If you’ve ever dreamed of riding the iconic lines of Moab, Utah’s Slickrock Trail, take note. The trail, in Utah’s Sand Flats is in the early stages of being considered for oil and gas exploration.
Several parcels of land are up for auction by the federal Bureau of Land Management (BLM). If sold, the land could be used for oil and gas drilling.
One in particular will be of interest to mountain bikers. The proposed parcel of land covers nearly 2/3 of Utah’s famous Slickrock Trail. The trail has been an iconic destination for mountain bikers since it was created in the 1980s. The parcel also covers an access road that leads to other storied local Moab trails, such as the Porcupine Rim trail.
It is one of several parcels of land that the BLM announced will up for auction. Following the announcement there is a 30-day protest period, reports the Salt Lake Tribune, which begins Thursday, 28 January, 2020. The Tribune also noted that the proposed areas have “very low potential for producing energy.”
Public opposition getting organized
Public opposition to the auction has already started in the days since BLM’s announcement. Ashley Korenblat is trying to direct and organize that opposition.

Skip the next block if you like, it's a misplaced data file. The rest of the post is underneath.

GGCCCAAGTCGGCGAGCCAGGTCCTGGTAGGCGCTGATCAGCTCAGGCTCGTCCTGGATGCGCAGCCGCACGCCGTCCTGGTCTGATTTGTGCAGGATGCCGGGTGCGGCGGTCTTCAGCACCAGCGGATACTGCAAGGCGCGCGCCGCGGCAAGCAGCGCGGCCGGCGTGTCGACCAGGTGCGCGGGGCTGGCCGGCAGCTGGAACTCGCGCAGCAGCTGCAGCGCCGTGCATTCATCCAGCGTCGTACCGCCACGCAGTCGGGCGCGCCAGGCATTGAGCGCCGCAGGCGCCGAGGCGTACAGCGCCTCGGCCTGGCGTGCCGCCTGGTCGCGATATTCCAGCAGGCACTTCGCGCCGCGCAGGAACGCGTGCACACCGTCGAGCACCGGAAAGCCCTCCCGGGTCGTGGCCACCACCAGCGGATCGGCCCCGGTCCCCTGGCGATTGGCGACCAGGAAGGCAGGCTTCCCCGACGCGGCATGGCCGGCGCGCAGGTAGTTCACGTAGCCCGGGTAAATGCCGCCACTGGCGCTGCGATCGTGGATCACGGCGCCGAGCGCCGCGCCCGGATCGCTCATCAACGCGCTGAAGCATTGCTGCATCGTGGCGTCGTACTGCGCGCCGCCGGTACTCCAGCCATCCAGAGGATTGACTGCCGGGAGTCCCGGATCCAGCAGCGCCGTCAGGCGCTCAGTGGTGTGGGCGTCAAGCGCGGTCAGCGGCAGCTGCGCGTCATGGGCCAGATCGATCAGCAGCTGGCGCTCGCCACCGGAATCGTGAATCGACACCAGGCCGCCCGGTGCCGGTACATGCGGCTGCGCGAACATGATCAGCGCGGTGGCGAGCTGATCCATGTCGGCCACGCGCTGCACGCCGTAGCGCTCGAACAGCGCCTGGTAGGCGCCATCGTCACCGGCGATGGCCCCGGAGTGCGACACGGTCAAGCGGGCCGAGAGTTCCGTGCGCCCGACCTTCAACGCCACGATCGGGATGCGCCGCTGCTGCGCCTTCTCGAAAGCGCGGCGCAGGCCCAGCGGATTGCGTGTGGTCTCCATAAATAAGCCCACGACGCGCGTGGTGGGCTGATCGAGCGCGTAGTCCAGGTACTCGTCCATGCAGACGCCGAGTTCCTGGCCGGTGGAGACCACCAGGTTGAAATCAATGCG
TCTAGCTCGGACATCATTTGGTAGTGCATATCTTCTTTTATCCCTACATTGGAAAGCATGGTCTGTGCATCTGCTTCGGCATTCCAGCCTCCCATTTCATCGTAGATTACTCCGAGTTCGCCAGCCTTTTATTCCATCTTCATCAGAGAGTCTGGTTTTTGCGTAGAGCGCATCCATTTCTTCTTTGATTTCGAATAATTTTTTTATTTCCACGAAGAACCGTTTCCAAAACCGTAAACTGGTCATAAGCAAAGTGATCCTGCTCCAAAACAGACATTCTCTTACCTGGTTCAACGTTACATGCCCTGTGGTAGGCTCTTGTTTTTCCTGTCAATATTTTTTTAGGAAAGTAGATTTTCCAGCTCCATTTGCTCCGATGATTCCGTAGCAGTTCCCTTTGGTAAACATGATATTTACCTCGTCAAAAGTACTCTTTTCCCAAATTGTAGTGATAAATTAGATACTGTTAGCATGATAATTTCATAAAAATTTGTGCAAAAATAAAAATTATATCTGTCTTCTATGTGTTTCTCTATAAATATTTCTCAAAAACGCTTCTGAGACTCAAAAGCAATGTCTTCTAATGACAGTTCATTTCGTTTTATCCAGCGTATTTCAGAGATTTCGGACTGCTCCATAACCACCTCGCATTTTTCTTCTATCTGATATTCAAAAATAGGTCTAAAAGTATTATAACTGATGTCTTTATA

“If we speak up we have a really good chance of winning this one because it’s ridiculous,” Korenblat, a bike industry veteran and managing director of Moab-based nonprofit Public Land Solutions told BRAIN on Thursday. Part of Korenblat’s confidence is rooted in the argument that the land in question generates more revenue through recreation than it could as a source of oil.
“We have a good chance of winning, but not if we do nothing: funny how that works,” Korenblat added.
To make it easier for riders, members of the bike industries and businesses to get involved, Korenblat has crafted a letter to U.S. Secretary of the Interior David Bernhardt. It is now posted on the PLS website. Korenblat is asking industry veterans and companies to contact her if they would like add their signature.
Slickrock Trail isn’t the only attraction being threatened by one of the proposed parcels of land. Another parcel is approximately one mile from Arches National Monument.